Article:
Sudanese President Omar al-Bashir on Wednesday acknowledged that a controversial public order law and the country’s deteriorating economic situation had fuelled anger among youths leading protests calling for him to step down.
Sudan has been rocked by nationwide demonstrations since December with angry crowds taking to the streets, initially over a government decision to triple the price of bread.
The protests quickly escalated into rallies against Bashir’s three-decade rule, with protesters chanting “freedom, peace, justice,” as they called on the veteran leader to resign.
Officials say 30 people have died in the protests so far, while rights group Human Rights Watch says at least 51 people have been killed.
“Those who took to the streets are youths and majority of them are women,” Bashir, 75, told journalists at his residence in the capital Khartoum late on Wednesday.
He said the country’s controversial public order law was “one of the reasons” fuelling the anger.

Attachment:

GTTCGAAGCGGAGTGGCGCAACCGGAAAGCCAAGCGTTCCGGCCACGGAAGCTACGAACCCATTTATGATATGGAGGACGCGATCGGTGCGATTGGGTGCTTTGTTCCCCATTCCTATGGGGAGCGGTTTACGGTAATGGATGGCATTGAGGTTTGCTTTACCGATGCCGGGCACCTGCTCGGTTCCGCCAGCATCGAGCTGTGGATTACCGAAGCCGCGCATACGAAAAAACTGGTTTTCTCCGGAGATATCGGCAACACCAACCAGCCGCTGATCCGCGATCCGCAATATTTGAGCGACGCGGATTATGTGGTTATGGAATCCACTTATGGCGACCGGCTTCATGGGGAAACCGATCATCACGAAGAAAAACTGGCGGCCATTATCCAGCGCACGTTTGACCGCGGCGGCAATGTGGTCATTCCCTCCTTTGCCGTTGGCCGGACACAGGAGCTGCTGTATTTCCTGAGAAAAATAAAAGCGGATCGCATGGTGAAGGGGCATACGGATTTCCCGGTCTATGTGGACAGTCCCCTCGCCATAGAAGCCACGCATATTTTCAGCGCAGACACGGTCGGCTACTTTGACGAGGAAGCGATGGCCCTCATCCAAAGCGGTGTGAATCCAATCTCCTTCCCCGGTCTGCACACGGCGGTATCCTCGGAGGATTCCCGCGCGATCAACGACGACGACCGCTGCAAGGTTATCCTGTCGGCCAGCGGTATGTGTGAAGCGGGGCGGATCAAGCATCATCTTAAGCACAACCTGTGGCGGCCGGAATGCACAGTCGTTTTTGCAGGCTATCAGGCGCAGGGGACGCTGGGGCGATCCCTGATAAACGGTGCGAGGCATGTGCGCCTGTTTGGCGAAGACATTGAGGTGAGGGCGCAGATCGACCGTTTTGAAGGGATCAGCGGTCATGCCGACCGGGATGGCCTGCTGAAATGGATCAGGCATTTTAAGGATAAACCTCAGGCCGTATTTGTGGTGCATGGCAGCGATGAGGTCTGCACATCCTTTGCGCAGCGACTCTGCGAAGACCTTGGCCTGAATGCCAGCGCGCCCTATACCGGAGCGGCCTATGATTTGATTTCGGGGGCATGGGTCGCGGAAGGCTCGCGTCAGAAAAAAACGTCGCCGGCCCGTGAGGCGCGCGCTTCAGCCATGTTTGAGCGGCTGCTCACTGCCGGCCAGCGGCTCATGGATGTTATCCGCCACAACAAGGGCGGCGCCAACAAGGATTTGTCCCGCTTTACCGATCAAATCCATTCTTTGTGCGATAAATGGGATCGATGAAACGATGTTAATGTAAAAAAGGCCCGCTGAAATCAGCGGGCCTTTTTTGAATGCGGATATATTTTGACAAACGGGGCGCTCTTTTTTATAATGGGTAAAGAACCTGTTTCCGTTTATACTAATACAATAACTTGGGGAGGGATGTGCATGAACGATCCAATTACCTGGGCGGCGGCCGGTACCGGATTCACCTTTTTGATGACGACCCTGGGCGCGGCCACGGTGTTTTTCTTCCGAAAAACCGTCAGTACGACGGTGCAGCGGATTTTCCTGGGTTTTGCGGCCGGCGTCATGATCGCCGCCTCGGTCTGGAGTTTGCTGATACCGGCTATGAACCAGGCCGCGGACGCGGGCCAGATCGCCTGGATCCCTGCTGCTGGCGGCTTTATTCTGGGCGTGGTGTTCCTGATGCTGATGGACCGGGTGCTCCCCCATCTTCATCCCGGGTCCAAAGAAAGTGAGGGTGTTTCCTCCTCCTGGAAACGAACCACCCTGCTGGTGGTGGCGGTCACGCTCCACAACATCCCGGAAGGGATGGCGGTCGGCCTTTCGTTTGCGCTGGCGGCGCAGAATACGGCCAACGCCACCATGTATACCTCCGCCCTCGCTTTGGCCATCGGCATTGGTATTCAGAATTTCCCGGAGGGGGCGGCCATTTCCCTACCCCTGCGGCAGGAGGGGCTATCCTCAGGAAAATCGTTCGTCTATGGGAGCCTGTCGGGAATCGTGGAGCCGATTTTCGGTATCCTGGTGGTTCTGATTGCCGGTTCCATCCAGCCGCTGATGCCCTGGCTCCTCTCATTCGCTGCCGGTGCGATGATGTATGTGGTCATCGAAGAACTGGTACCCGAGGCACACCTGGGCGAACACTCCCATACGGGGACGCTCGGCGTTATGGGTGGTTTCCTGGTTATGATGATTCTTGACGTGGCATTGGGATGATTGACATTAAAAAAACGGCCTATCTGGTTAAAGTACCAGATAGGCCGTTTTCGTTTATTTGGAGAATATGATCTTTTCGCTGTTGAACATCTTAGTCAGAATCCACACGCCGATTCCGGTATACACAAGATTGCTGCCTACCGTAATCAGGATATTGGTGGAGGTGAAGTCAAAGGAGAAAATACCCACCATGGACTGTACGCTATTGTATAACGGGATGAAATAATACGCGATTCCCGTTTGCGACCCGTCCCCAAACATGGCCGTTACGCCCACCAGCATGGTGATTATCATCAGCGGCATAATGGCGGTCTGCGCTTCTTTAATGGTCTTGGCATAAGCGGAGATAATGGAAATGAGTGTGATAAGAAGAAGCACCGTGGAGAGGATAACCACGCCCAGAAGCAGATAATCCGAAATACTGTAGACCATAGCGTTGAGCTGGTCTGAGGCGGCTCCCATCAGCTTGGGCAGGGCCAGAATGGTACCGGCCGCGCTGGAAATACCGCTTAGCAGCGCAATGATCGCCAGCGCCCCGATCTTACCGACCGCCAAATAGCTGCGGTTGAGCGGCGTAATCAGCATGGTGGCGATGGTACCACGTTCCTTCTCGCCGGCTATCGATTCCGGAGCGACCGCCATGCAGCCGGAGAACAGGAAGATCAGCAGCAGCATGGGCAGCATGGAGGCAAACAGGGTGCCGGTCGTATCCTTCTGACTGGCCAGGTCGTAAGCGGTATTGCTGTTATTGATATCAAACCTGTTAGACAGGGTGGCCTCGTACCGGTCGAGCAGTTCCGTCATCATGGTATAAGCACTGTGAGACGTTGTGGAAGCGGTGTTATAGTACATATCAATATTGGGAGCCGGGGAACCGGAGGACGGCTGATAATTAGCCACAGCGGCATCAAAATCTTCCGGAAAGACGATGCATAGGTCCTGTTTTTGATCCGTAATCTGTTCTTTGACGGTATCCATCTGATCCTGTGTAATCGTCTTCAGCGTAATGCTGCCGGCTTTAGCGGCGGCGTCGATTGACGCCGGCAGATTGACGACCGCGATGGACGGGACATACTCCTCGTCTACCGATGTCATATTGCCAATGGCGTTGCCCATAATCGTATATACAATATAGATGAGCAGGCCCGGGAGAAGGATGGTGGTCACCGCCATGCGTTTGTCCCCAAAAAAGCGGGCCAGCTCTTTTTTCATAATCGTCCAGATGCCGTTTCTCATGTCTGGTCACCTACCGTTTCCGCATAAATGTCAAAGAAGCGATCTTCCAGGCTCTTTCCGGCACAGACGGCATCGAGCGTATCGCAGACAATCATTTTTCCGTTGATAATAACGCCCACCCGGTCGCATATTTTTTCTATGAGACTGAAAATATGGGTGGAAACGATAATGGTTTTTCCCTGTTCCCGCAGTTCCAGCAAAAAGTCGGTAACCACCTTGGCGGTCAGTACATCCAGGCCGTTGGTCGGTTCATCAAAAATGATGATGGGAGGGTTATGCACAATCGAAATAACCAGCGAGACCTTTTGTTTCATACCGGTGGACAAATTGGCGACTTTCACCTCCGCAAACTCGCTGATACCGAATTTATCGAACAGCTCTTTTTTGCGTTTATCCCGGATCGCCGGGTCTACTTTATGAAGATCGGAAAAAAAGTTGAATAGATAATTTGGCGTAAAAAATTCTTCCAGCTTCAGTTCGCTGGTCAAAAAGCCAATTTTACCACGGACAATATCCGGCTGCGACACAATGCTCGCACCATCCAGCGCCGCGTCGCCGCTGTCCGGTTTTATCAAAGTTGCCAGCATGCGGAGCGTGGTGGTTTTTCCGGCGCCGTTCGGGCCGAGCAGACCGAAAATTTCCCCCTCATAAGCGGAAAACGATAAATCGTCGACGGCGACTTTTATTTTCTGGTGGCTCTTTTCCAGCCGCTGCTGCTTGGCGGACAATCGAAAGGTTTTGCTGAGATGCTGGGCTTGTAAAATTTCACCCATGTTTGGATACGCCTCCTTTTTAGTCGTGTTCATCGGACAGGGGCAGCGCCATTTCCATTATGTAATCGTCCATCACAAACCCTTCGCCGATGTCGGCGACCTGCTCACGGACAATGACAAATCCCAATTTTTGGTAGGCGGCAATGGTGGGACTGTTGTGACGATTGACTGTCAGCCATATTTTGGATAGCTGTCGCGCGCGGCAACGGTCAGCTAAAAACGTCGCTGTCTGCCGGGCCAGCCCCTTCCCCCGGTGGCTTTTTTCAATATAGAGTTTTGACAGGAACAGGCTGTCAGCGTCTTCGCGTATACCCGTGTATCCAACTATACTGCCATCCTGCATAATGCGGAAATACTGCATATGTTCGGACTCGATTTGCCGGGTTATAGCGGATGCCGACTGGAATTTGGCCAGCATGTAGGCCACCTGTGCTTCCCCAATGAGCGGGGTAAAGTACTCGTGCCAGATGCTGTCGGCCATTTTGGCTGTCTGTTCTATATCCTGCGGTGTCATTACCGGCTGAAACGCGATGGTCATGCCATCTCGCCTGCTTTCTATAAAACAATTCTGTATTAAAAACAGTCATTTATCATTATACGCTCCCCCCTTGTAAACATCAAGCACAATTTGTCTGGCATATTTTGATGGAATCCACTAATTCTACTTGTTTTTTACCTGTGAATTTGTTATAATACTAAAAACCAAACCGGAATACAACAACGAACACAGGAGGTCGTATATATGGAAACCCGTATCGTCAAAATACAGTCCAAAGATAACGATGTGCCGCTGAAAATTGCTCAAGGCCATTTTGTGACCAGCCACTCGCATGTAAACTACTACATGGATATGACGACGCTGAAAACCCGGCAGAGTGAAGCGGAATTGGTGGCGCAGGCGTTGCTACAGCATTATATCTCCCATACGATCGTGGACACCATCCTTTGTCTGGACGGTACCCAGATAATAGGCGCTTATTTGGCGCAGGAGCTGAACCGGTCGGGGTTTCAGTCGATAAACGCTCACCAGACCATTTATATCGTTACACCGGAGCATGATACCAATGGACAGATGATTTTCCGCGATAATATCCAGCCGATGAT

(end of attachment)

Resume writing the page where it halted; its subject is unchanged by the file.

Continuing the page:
Activists say the decades-old law targets mainly women, who are accused of “indecent dressing and immoral behaviour”.
Hefty punishments including fines and jail terms are imposed on women found guilty under the legislation.
According to some Sudanese women’s rights groups more than 15,000 women were sentenced to flogging in 2016.
Activists say that under the law nearly every gathering of Sudanese men and women, whether in public or private, can be a police target.
Bashir said overall economic conditions, including high inflation, was also driving the protests.
“There are limited jobs available for the youths… while their ambitions are higher than what the reality is,” said Bashir, who swept to power in an Islamist-backed coup in 1989.
Bashir has regularly blamed the country’s economic woes on the United States, which imposed a trade embargo on Sudan in 1997.
The embargo was lifted in October 2017 but a drastic economic recovery has failed to materialise.
On Wednesday, Bashir also ordered the release of all journalists detained amid a crackdown launched by the authorities since the protests erupted in December.
Eighteen Sudanese journalists have been held in detention since the protests first erupted on December 19.
Rights groups say more than 1,000 people have been arrested in the crackdown, including protesters, opposition leaders and activists.
Last week the chief of the National Intelligence and Security Service, that spearheaded the crackdown, ordered the release of all detainees held during demonstrations.
It is unclear how many people have been freed.